And now for something completely different …

Do you listen to the radio very much?  In my drive to and from work each day I listen to Radio New Zealand’s National Programme, which is a non-commercial station, and love the afternoon programme they run from late December to mid-January, when a lot of people are on holiday and ‘normal programming’ is sort of suspended.  It’s called ‘Matinee Idle’ and the hosts are Phil O’Brien and Simon Morris, with Production Assistant Kelle Howson.  Phil and Simon are an irreverent twosome who excel in quick repartee and the ability to find quirky, off the wall numbers to entertain and amuse.  On New Year’s Eve they played a little gem called ‘Bulbous Bouffant’, by The Vestibules (, which is actually a video about three guys waiting for the bus, made by a chap called Spencer Parks in 2006 as part of his independent study at the University of Iowa.  I love the concept of taking a whole lot of slightly unusual sounding words (eg macadamia, gazebo, bouffant, blubber, etc) and weaving them together into a sort of chant – it reminded me so much of The Muppet Show, with the same sort of humour:  great stuff!

Had some time tonight after work and before bridge to take a walk in the Botanic Gardens with the camera – it was a beautiful evening, although the wind made it a little tricky for photos.  I have no idea what some of the plants/trees are (I should be more diligent and note down all the relevant botanical information for you, shouldn’t I … nah, that’s too much like work!), but here’s a selection of shots for you:

No time for Zentangling today – I’m almost suffering withdrawal symptoms! 🙂 I did, however, get the chance to discuss it with one of the librarians at Fendalton Library today, as she was practising in the tea room at lunchtime when I in there – like me, she has only recently discovered it, and is enjoying the creative and therapeutic aspects. I shall have to do double homework tomorrow to make up for missing today 🙂

Bridge tonight was fun – good to be getting back into it, although my brain seems to have forgotten a few things over the short break! Always love the challenge of the game, though, and the opportunity to play against better players and to learn from them.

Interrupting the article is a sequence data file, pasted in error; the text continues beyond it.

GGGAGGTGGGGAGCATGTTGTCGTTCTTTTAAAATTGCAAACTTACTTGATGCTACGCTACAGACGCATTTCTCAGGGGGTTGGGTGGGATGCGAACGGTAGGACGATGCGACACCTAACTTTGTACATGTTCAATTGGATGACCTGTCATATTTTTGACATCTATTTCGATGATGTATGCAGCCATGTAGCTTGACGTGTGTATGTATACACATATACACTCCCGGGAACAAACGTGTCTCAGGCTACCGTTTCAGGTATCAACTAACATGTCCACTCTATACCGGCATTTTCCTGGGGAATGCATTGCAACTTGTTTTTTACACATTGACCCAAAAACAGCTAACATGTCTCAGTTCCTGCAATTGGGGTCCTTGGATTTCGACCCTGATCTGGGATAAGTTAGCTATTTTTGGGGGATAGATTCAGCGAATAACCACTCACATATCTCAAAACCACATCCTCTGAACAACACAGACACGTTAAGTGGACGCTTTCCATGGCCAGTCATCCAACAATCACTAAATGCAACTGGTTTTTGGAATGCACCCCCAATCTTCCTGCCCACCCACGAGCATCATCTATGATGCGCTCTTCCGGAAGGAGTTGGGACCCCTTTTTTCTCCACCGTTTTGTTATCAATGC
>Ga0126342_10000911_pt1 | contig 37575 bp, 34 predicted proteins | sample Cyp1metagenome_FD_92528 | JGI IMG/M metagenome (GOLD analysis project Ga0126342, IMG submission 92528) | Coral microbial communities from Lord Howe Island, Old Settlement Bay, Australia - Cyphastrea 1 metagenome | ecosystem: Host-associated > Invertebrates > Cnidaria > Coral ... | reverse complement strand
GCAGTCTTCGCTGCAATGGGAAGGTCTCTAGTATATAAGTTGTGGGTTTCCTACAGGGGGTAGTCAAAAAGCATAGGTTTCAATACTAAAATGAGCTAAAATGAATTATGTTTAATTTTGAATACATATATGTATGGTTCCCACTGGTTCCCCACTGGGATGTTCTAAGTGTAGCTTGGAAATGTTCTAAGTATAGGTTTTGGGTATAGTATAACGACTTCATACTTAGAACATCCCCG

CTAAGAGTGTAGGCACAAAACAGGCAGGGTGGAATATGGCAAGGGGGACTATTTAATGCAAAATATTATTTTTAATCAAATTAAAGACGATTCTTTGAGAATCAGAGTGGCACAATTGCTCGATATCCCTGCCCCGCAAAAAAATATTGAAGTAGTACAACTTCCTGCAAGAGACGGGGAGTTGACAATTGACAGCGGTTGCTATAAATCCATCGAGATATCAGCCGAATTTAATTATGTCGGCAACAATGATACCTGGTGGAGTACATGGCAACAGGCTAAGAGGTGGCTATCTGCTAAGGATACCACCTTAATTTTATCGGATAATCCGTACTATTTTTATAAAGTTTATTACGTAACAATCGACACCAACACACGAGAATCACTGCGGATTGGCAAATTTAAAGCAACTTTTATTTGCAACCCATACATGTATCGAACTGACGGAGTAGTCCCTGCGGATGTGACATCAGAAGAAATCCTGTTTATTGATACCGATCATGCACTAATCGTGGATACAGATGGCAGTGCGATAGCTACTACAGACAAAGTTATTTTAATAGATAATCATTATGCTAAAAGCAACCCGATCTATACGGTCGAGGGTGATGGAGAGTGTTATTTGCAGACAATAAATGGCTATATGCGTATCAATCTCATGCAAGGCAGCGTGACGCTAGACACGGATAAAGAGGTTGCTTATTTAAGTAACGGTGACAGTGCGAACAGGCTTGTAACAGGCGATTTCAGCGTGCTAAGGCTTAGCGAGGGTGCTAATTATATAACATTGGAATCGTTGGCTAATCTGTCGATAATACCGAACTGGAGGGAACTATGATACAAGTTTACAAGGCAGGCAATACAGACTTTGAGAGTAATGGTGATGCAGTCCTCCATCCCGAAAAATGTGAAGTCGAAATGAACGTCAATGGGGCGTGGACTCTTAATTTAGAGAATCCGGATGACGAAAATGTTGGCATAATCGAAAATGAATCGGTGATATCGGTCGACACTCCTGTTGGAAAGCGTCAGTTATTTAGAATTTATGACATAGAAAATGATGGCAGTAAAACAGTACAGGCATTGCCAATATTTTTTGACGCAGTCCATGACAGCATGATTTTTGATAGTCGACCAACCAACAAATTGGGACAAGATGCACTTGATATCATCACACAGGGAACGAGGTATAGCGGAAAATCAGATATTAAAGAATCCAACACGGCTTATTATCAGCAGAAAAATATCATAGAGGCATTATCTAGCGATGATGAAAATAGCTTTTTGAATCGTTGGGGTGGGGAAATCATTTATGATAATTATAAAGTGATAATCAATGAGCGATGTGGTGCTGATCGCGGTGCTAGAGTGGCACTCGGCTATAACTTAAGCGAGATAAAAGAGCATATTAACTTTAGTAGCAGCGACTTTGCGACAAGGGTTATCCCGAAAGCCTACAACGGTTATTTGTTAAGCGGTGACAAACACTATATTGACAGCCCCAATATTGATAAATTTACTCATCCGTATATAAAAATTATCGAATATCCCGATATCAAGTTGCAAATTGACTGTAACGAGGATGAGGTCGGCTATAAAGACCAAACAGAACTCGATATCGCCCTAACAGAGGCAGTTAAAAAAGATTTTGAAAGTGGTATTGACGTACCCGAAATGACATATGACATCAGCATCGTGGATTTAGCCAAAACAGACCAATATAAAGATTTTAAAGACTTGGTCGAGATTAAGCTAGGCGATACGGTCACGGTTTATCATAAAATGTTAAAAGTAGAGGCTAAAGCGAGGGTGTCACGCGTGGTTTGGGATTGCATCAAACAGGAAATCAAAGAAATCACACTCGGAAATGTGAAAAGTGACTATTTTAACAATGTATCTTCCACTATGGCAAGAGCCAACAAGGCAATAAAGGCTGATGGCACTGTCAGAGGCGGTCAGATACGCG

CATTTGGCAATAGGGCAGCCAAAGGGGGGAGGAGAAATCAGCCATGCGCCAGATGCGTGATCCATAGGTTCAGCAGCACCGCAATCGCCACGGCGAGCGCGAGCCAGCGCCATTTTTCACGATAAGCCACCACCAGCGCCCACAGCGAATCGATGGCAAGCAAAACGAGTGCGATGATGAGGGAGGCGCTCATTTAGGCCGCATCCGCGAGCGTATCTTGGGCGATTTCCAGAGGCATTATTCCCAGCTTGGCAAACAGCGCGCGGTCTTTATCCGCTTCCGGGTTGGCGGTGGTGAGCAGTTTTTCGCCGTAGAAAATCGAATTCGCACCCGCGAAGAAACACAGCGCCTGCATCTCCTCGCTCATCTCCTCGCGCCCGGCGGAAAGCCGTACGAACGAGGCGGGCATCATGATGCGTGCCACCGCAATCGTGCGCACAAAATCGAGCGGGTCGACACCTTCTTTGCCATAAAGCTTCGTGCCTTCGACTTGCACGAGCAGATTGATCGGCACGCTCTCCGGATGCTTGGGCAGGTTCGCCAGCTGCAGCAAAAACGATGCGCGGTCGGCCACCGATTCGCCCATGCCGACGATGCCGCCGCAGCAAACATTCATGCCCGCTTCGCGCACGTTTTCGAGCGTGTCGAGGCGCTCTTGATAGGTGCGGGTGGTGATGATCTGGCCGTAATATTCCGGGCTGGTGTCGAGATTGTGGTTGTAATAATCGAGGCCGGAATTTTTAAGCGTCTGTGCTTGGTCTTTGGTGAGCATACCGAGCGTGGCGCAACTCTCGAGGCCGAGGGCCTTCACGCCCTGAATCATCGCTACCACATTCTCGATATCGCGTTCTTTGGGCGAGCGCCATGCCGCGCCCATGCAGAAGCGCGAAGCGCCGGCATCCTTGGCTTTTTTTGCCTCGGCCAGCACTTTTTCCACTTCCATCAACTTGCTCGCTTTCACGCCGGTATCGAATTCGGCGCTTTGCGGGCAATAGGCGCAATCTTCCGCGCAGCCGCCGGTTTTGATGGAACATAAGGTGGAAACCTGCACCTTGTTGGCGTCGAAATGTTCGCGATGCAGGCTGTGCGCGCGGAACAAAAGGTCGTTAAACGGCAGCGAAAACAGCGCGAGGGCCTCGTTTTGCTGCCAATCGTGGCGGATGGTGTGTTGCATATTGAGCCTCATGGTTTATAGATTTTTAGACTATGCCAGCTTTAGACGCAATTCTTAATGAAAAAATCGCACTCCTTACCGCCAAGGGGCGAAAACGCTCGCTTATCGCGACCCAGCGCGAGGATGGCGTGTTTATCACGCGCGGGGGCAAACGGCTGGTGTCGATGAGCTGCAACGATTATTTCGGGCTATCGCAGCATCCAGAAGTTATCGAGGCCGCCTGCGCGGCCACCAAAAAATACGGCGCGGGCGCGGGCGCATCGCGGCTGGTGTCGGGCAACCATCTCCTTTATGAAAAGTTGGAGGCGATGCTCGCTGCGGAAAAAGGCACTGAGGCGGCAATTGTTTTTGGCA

And with that, I’ll bid you all a good night, and we’ll catch you again tomorrow – take care.

Bath time in the gardens

With it being Tuesday today, once again I had some time between finishing work and my bridge game at 7.30pm, so off to the Botanic Gardens I went (yes, yes, I know, again??!)  But the evenings are so lovely at the moment, and what better place to capture some of that golden evening light?

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Making my way back to the car, I spotted a little flurry of avian activity to my left and on moving closer, I discovered it was evening bath time, where water had gathered in the hollow of what appeared to be a tyre rut just to the side of the path:  I guess with rain being virtually non-existent for some days now, any bathing opportunity is to be seized on, no matter how rudimentary the facilities are! 🙂

Bird bath time 1 

Bird bath time 2  Lookout keeping an eye on me …

   Bird bath time 3  Bird bath time 4  Splish, splash, I was havin’ a bath …

   Bird bath time 5  Still keeping an eye on me …

  Bird bath time 6  Woah, it’s getting crowded around here!

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Bird bath time 9  Ah, that feels better!

I smiled all the way back to the car! 🙂 🙂

Things botanical

Took a walk through the Botanic Gardens after a lunchtime meeting I had today – it was a beautiful warm, sunny day and there were lots of people (and insects) out enjoying themselves as I was.

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There’s a bit of construction work just beginning in one part of the gardens, with the building of a new information centre which is due to be completed by the end of 2013.  They’ve got quite a nice story board up on the protective fence which surrounds the project, explaining what’s going to be put up and also giving a bit of history of the gardens, given that this year is their 150th year celebration.  I also liked the ‘windows’ cut into the fence at various places, which will allow you to view the construction as it is carried out – it looks as though it’s going to be a rather impressive structure!

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I always love visiting the gardens, there’s always something to have a look at, and the bird life is quite prolific and, as per my post of a couple of days ago, quite friendly too! 🙂

Here are a few more flower pictures I took on that previous visit as well …